German Wiring

German based wiring colours are reliable and consistent, you’ll find the same basic colours used on German vehicles (VW group), as well as Fords and Vauxhalls from the 70’s and 80’s. Tracer colours are used to identify individual circuits that are generally fused. Here are the main base colours you’ll come across:
Main beam –White
Dip beam – Yellow
Side, panel and marker lights – Grey
Igniton circuits – Black
Battery feed – Red
Earth – Brown

Schematic Diagram

This diagram type shows the actual layout of the vehicle wiring harness, and the main groups of cable runs. Wires are shown as lines and are often identified with colour codes. The diagram type is more representative of how the wiring system is laid out in the vehicle, and specific, key points of interest, like earth points or main connector junctions are clearly identified as to their position on the vehicle, this can help loads when you’re trying to locate one of these. However, this type of diagram can be difficult to interpret, especially when you are trying to follow the path of an individual cable – my advice...photocopy the diagram and get your highlighter pen out! this will allow you to mark and follow the cable around the diagram. 

Classical wiring diagram

These were the first type of diagrams used to represent the vehicle electrical system, (which were, at the time, pretty simple). They are a combination of pictorial and schematic representation, and were sometimes in colour, showing the actual cable colours used. The diagram showed the actual layout of components, and each component was clearly identifiable as it was drawn as to closely represent the component itself. This meant less reliance on a diagram ‘key’ when using the diagram. This type of diagram works for less complicated electrical systems, but later vehicles (80’s onwards) were a bit too complex for the system to be represented with a diagram of this type.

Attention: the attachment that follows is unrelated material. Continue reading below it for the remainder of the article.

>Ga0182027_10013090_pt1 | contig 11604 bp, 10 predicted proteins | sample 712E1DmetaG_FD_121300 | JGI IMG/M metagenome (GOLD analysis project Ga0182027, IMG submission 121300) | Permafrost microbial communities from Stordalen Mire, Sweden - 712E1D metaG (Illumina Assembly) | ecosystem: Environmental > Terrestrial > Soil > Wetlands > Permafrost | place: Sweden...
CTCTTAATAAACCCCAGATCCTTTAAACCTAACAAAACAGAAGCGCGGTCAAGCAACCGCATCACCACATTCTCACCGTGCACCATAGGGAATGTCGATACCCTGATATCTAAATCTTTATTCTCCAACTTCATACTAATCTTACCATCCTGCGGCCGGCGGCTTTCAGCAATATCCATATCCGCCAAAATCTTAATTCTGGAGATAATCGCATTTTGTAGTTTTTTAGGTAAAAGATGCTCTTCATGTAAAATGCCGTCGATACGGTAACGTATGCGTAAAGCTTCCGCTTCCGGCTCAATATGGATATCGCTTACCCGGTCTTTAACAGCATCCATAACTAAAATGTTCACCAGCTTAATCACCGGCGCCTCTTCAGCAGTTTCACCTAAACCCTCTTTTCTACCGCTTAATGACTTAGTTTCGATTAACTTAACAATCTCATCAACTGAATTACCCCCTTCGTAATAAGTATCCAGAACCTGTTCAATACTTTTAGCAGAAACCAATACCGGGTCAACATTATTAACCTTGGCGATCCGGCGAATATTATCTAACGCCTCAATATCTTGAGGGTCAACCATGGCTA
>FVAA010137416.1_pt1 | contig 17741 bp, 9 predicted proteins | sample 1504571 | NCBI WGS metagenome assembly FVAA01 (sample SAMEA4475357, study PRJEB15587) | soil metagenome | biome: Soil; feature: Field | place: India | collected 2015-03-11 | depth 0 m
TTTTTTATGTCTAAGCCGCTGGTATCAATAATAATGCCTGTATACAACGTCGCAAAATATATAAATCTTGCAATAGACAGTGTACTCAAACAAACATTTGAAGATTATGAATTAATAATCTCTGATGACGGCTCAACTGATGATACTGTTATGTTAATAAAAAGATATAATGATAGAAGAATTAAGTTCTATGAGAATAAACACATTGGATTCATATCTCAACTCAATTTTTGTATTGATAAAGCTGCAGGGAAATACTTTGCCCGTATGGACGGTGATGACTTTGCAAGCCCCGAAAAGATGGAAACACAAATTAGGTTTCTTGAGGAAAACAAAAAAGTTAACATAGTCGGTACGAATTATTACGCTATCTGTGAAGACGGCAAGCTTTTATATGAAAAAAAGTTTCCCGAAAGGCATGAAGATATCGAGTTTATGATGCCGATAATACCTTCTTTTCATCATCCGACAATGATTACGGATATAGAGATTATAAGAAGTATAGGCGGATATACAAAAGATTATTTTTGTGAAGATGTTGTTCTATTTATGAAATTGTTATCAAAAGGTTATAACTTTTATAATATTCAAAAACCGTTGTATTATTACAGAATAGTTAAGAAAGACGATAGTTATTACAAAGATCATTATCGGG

British Wiring

Most British classics from the 60’s, 70’s and 80’s used BSAU7 wiring colours; this consisted of basic colours for the main function groups, with tracer colours to identify sub-circuits. Later vehicles were appended with additional extra wire colours to cover the additional complexity from extra accessories that were being fitted, like electrical windows, central locking, engine management etc. The basic colours you’ll see are:
Headlights – Blue
Sidelights – Red
Battery Feed – Brown
Fused battery feed – Purple
Ignition feed – White
Fused ignition feed – Green
Earth - Black

Other types

The above diagrams will cover the majority vehicles encountered. However, there are always exceptions to the rule – for example, French, or eastern block cars. This is where the ‘diagnostic skills without diagram’ come to the fore. However, if you encounter a more obscure vehicle, complete with a wiring diagram, then that’s still a good position to be in. Just be aware of the idiosyncrasies that you may come across, for example, French cars tend to use a simple wiring colour scheme with about 4 basic colours, with the wires ‘tagged’ at each end. The problem with this is that half way along a wiring loom; you won’t be able to tell one wire from the other! Note also that the wiring diagram for these vehicles is just as confusing! with many variations and undocumented changes, irrespective of this, something is always better than nothing, and a diagram will always help.